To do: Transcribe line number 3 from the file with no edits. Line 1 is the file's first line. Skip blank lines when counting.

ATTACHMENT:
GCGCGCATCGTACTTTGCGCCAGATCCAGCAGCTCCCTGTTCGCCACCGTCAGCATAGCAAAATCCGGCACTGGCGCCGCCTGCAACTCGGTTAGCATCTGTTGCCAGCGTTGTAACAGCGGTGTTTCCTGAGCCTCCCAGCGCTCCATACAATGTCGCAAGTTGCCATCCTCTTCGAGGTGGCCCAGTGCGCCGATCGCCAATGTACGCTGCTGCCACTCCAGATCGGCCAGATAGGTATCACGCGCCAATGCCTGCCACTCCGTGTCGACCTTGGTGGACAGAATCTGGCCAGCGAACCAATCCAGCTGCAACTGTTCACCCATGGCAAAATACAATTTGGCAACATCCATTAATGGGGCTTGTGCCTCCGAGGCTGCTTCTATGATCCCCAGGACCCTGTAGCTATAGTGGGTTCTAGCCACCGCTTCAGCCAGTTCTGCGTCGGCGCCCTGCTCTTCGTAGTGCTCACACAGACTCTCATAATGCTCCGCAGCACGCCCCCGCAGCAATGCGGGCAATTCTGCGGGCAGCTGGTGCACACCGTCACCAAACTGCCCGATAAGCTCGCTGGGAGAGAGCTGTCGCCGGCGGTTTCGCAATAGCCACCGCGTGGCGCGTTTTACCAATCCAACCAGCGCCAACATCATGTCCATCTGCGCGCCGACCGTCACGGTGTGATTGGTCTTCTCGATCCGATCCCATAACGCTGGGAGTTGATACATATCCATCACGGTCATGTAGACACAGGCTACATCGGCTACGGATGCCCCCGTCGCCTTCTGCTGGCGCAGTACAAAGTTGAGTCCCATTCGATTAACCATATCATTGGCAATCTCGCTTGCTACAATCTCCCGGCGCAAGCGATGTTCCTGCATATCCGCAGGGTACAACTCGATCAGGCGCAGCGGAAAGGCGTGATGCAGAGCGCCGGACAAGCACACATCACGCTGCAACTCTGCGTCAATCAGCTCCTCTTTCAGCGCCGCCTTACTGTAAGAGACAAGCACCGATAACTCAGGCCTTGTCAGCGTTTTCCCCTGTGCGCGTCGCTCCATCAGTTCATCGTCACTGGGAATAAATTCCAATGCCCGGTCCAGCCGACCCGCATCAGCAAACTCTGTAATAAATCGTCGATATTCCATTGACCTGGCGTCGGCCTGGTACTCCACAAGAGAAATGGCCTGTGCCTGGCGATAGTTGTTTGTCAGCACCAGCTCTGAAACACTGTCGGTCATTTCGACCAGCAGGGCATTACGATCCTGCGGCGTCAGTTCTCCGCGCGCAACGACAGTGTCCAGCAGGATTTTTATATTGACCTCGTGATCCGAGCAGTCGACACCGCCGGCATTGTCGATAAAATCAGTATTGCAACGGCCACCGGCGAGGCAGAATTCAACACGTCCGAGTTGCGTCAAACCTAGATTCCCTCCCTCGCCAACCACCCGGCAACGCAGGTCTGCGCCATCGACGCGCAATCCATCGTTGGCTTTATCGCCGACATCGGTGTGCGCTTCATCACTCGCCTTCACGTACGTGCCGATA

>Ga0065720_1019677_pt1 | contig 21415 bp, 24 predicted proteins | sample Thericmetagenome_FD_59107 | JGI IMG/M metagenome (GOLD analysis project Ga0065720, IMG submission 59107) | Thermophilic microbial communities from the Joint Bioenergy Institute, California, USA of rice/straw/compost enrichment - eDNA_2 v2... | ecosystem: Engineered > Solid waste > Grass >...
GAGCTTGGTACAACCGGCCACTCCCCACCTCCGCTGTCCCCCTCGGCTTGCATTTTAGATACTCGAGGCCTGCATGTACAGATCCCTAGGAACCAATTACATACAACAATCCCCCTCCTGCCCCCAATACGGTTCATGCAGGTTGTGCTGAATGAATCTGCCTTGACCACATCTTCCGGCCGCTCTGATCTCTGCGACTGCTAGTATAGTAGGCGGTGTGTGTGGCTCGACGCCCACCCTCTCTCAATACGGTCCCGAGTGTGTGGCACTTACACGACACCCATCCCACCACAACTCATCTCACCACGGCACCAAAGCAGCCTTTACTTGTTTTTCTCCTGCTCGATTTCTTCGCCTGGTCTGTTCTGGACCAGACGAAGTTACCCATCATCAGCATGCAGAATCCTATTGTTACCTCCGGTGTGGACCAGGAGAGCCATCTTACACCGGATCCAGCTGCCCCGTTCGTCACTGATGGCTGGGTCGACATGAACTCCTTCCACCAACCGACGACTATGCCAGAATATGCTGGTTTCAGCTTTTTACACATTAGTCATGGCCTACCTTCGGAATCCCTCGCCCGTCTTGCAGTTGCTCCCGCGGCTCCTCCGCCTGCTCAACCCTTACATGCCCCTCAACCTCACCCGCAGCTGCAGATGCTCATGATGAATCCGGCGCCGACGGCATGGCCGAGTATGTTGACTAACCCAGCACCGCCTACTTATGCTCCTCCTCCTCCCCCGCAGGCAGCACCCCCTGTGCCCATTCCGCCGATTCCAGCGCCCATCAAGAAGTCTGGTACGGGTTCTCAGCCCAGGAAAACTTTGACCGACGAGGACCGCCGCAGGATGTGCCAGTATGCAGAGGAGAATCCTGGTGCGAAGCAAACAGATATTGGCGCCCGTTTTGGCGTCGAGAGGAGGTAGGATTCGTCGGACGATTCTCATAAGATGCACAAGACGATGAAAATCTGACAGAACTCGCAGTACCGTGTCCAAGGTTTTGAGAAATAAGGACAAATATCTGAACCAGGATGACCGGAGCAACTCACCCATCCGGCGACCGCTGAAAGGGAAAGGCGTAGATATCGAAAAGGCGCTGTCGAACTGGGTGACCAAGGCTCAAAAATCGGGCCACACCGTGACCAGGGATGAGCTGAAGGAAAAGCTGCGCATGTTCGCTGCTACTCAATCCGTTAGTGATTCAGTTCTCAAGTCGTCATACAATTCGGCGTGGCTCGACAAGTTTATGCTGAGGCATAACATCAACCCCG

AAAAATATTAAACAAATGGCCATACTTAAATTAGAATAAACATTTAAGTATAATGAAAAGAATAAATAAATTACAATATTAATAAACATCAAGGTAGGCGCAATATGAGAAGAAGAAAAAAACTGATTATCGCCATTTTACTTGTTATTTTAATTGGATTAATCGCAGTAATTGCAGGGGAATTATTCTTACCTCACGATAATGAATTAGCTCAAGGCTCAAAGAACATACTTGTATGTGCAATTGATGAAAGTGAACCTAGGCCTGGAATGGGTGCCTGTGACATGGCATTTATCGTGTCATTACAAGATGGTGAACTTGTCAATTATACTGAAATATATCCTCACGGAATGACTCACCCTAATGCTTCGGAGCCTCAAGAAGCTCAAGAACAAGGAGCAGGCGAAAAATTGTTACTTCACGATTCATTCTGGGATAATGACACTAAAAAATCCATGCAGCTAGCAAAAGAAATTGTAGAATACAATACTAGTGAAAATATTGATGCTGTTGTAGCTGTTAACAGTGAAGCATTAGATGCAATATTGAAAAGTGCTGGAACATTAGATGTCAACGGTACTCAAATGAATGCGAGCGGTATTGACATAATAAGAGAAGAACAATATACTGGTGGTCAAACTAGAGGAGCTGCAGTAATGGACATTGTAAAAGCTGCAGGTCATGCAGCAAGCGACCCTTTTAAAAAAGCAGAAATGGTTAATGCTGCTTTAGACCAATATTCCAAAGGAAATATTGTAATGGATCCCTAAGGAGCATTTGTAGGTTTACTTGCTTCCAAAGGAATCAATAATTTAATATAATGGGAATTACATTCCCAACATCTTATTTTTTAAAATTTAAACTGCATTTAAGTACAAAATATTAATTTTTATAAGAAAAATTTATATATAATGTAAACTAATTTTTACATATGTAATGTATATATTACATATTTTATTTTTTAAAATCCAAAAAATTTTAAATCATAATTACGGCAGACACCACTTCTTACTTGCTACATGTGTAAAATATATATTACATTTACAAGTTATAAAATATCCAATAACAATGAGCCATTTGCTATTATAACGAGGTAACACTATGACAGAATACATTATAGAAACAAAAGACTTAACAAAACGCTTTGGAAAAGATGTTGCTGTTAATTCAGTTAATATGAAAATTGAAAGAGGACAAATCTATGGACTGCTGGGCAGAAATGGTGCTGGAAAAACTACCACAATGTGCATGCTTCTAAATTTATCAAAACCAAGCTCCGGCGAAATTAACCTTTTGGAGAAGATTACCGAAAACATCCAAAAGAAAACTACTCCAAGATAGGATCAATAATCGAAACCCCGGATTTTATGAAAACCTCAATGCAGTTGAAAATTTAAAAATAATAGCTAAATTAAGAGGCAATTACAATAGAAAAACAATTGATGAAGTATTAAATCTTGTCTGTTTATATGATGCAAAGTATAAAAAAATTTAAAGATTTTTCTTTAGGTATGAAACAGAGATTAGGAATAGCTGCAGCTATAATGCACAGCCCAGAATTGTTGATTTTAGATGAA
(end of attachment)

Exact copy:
GAGCTTGGTACAACCGGCCACTCCCCACCTCCGCTGTCCCCCTCGGCTTGCATTTTAGATACTCGAGGCCTGCATGTACAGATCCCTAGGAACCAATTACATACAACAATCCCCCTCCTGCCCCCAATACGGTTCATGCAGGTTGTGCTGAATGAATCTGCCTTGACCACATCTTCCGGCCGCTCTGATCTCTGCGACTGCTAGTATAGTAGGCGGTGTGTGTGGCTCGACGCCCACCCTCTCTCAATACGGTCCCGAGTGTGTGGCACTTACACGACACCCATCCCACCACAACTCATCTCACCACGGCACCAAAGCAGCCTTTACTTGTTTTTCTCCTGCTCGATTTCTTCGCCTGGTCTGTTCTGGACCAGACGAAGTTACCCATCATCAGCATGCAGAATCCTATTGTTACCTCCGGTGTGGACCAGGAGAGCCATCTTACACCGGATCCAGCTGCCCCGTTCGTCACTGATGGCTGGGTCGACATGAACTCCTTCCACCAACCGACGACTATGCCAGAATATGCTGGTTTCAGCTTTTTACACATTAGTCATGGCCTACCTTCGGAATCCCTCGCCCGTCTTGCAGTTGCTCCCGCGGCTCCTCCGCCTGCTCAACCCTTACATGCCCCTCAACCTCACCCGCAGCTGCAGATGCTCATGATGAATCCGGCGCCGACGGCATGGCCGAGTATGTTGACTAACCCAGCACCGCCTACTTATGCTCCTCCTCCTCCCCCGCAGGCAGCACCCCCTGTGCCCATTCCGCCGATTCCAGCGCCCATCAAGAAGTCTGGTACGGGTTCTCAGCCCAGGAAAACTTTGACCGACGAGGACCGCCGCAGGATGTGCCAGTATGCAGAGGAGAATCCTGGTGCGAAGCAAACAGATATTGGCGCCCGTTTTGGCGTCGAGAGGAGGTAGGATTCGTCGGACGATTCTCATAAGATGCACAAGACGATGAAAATCTGACAGAACTCGCAGTACCGTGTCCAAGGTTTTGAGAAATAAGGACAAATATCTGAACCAGGATGACCGGAGCAACTCACCCATCCGGCGACCGCTGAAAGGGAAAGGCGTAGATATCGAAAAGGCGCTGTCGAACTGGGTGACCAAGGCTCAAAAATCGGGCCACACCGTGACCAGGGATGAGCTGAAGGAAAAGCTGCGCATGTTCGCTGCTACTCAATCCGTTAGTGATTCAGTTCTCAAGTCGTCATACAATTCGGCGTGGCTCGACAAGTTTATGCTGAGGCATAACATCAACCCCG